DeNoise AI is noise reduction software from Topaz Labs. The program is $79.99. There is a free trial available. This works as a standalone program or as a plug-in for Lightroom Classic and Photoshop.
DeNoise AI did a good job of retaining detail in the blurred background and removing chroma noise. But results were more mixed with my night image.
When you open the tool, you will have three quick options: DeNoise AI, AI Clear, and Low Light. I chose AI Clear as the description, “removing noise from high-ISO images,” which seemed the best fit for my examples. The program lets you select if you want low, medium, or high noise removal (I chose “high”) and how much you want sharpness enhanced. You also have sliders that allow you to control how much detail the program recovers and how much colour noise reduction you want. DeNoise AI also includes a mask feature that lets you selectively reduce noise in parts of your image.
Even without enhancing detail, Topaz DeNoise AI is better than Lightroom Classic. It preserved detail and removed noise from the wildlife image. But it struggled with my night scene. I tried various settings, but I couldn’t get the program to make a dent in the noise.
Noiseware is a plug-in for Photoshop by Imagenomic. The software costs $79.99, and there is a free trial available.
In my opinion, Noiseware was similar to DeNoise AI. Both programs struggled with the night image. But Noiseware smoothed the feathers more, and so ranked lower.
Once installed, the Noiseware plug-in is the Filter drop-down menu. You can choose how much noise to remove, and also how much smoothing of details. Noiseware includes presets that adjust luminance, colour noise, detail protection, and detail enhancement. You can also adjust the presets, depending on the noise in your image.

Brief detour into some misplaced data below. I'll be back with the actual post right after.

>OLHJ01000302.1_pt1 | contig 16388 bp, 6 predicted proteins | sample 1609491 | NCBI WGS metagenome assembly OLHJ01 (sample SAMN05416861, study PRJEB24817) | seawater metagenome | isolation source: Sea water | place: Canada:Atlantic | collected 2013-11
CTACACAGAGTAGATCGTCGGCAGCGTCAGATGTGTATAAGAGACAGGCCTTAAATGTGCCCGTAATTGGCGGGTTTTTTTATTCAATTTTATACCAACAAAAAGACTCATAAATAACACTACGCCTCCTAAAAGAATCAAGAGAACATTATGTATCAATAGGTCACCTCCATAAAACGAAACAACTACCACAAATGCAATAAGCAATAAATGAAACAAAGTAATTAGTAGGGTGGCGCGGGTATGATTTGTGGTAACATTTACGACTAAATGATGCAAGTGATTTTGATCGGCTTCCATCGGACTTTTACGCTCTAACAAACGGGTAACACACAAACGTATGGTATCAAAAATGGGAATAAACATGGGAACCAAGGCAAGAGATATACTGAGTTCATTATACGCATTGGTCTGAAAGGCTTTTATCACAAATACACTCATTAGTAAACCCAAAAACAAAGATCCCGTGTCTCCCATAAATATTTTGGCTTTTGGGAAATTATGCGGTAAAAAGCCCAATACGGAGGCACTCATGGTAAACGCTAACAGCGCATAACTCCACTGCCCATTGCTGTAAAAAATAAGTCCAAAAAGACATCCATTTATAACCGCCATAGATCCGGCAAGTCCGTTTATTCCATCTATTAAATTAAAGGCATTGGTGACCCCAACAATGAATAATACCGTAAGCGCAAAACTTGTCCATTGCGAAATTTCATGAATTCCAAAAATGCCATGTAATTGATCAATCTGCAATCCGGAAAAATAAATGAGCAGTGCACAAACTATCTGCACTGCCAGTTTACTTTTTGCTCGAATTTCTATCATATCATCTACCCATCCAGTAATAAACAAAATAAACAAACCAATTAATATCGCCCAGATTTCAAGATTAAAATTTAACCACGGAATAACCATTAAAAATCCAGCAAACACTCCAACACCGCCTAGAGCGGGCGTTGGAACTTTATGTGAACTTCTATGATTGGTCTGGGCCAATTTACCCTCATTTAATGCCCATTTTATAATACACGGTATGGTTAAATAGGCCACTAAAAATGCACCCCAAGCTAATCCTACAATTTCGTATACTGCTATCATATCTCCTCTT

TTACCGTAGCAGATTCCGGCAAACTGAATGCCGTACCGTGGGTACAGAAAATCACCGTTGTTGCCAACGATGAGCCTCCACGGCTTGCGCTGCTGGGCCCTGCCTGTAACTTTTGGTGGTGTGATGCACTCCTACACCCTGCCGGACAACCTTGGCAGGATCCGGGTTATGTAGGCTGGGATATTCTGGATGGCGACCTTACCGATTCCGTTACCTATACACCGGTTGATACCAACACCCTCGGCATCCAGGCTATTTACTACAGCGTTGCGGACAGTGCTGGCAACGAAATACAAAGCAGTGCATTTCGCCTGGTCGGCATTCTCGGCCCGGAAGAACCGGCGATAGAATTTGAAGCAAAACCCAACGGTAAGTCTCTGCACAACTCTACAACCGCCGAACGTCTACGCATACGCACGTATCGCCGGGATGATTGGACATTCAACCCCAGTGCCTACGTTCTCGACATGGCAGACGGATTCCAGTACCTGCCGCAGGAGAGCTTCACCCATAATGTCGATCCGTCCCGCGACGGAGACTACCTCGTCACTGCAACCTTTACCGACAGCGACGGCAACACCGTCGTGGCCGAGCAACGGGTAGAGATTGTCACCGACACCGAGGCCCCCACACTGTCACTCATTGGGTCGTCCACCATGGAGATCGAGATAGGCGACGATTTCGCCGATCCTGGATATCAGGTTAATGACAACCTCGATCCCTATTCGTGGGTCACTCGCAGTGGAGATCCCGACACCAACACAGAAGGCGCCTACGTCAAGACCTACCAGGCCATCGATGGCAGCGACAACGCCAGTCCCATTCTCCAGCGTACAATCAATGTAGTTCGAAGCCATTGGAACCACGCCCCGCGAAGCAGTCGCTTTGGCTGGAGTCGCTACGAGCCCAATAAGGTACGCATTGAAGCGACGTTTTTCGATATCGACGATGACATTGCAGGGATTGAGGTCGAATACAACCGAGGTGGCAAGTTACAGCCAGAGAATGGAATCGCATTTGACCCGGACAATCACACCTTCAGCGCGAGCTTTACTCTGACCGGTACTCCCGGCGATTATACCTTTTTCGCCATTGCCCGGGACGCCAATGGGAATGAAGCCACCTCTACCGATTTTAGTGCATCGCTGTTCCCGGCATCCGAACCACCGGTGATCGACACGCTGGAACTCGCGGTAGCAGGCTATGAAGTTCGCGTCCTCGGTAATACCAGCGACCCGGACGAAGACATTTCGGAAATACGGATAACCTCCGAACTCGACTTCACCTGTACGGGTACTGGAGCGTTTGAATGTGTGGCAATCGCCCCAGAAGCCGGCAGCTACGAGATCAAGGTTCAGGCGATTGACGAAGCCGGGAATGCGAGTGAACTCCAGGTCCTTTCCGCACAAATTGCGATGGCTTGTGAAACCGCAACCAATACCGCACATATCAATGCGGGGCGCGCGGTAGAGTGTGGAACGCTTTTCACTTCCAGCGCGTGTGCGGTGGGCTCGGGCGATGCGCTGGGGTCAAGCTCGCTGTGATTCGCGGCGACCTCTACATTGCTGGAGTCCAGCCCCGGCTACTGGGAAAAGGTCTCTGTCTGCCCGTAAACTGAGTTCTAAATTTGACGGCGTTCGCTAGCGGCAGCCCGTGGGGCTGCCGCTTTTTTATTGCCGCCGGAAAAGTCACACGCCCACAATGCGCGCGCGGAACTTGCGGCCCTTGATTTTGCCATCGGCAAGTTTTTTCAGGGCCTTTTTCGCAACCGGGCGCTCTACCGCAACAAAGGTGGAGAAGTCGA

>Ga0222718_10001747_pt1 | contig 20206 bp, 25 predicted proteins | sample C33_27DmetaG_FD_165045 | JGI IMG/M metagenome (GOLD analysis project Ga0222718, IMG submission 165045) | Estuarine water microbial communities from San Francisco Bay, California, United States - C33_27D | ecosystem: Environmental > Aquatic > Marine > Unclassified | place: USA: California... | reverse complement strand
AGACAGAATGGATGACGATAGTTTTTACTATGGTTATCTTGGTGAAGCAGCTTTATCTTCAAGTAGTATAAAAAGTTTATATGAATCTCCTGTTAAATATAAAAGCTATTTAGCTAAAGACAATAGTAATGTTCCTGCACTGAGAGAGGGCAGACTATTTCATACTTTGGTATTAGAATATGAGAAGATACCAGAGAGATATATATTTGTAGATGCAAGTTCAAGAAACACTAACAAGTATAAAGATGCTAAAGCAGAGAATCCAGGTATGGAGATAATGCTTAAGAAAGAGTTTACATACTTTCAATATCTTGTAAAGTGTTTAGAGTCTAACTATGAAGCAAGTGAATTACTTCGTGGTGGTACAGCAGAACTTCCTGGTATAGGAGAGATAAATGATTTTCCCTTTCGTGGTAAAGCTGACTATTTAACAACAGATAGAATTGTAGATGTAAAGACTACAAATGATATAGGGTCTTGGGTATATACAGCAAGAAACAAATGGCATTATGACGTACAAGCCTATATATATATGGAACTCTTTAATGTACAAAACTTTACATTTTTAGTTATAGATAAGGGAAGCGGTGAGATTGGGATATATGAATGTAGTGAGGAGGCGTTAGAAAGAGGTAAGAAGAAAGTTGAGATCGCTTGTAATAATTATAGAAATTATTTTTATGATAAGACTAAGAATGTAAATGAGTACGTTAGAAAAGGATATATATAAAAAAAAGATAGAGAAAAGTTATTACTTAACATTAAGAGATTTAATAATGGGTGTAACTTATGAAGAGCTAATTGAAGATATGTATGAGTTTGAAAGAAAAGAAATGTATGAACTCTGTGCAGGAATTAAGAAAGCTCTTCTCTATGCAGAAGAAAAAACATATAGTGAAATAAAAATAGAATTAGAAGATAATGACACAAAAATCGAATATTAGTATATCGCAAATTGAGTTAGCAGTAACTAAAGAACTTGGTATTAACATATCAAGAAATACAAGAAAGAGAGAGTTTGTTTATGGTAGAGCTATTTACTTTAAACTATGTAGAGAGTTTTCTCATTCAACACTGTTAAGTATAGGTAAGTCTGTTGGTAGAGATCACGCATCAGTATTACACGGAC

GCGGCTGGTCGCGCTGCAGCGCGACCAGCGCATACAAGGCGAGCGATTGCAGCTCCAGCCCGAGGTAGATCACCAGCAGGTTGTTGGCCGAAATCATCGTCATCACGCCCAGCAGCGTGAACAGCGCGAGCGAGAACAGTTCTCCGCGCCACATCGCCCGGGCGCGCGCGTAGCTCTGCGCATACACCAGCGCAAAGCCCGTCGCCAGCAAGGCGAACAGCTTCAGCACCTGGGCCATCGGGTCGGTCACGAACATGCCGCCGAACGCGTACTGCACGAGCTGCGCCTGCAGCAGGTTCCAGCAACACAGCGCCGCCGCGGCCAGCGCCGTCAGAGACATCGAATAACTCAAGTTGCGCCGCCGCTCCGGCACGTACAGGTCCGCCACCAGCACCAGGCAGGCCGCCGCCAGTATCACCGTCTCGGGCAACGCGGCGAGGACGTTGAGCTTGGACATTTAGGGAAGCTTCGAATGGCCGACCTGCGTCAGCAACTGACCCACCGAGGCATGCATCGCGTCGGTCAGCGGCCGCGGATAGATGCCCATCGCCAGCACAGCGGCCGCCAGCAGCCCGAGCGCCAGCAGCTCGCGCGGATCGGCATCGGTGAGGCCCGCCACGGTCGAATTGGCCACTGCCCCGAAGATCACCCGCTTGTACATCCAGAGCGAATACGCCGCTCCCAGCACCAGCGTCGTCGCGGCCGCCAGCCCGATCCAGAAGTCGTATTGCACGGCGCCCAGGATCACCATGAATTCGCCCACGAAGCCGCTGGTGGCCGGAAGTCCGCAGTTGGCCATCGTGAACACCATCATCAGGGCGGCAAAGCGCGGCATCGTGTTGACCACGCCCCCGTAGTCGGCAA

I chose Full Noise Reduction. This preset did remove more noise, but also smoothed the feathers.
In both images, the results were like DeNoise. I liked the smoothness in the background blur. Noiseware seemed to keep good colour in my wildlife image. Knowing my night scene was problematic, I pushed the noise sliders to the max, but there was still too much noise.
Dfine is noise reduction software included in the Nik Collection. This set of 8 plug-ins will cost you $149. You can only purchase Dfine as part of the collection. A free trial is also available. I have used an older version of the Nik Collection for years. I was interested in whether noise reduction had improved in the current version.
Dfine handled the blurred background well, but not the detail in the subject. Like the Photoshop other plug-ins, Dfine struggled with the night image. But the results were only slightly better than using Lightroom Classic without a plug-in. It doesn’t seem worth the effort to edit my image with this plug-in.
When you open an image in Dfine, it automatically corrects for contrast (luminance) and colour noise. You have the option of removing more noise, balancing noise removal with retention of detail. You also have the option to adjust noise in colours selectively. One feature across the Nik Collection is the use of Control Points. These are like the selective edits. Place a Control Point over a targeted area, and you can control the contrast and colour noise reduction for that area.
Dfine cleaned up a lot of the noise in the wildlife picture, but there was still some chroma noise. I liked the result in the blurred background better than Lightroom Classic, but the bird lost a lot of detail and looked waxy. Dfine struggled with the night scene. It removed all but the brightest stars and blurred the points of light.
The two images I used in this review challenged the noise reduction software in different ways. There are pros and cons to each program which I have outlined.
So, there are my picks! But you don’t have to take my word for the best noise reduction software. Try the programs for yourself. Most have free trials. Use the programs on dark photos or those with high ISO. Try the programs on scanned film images. I would love to hear about your results!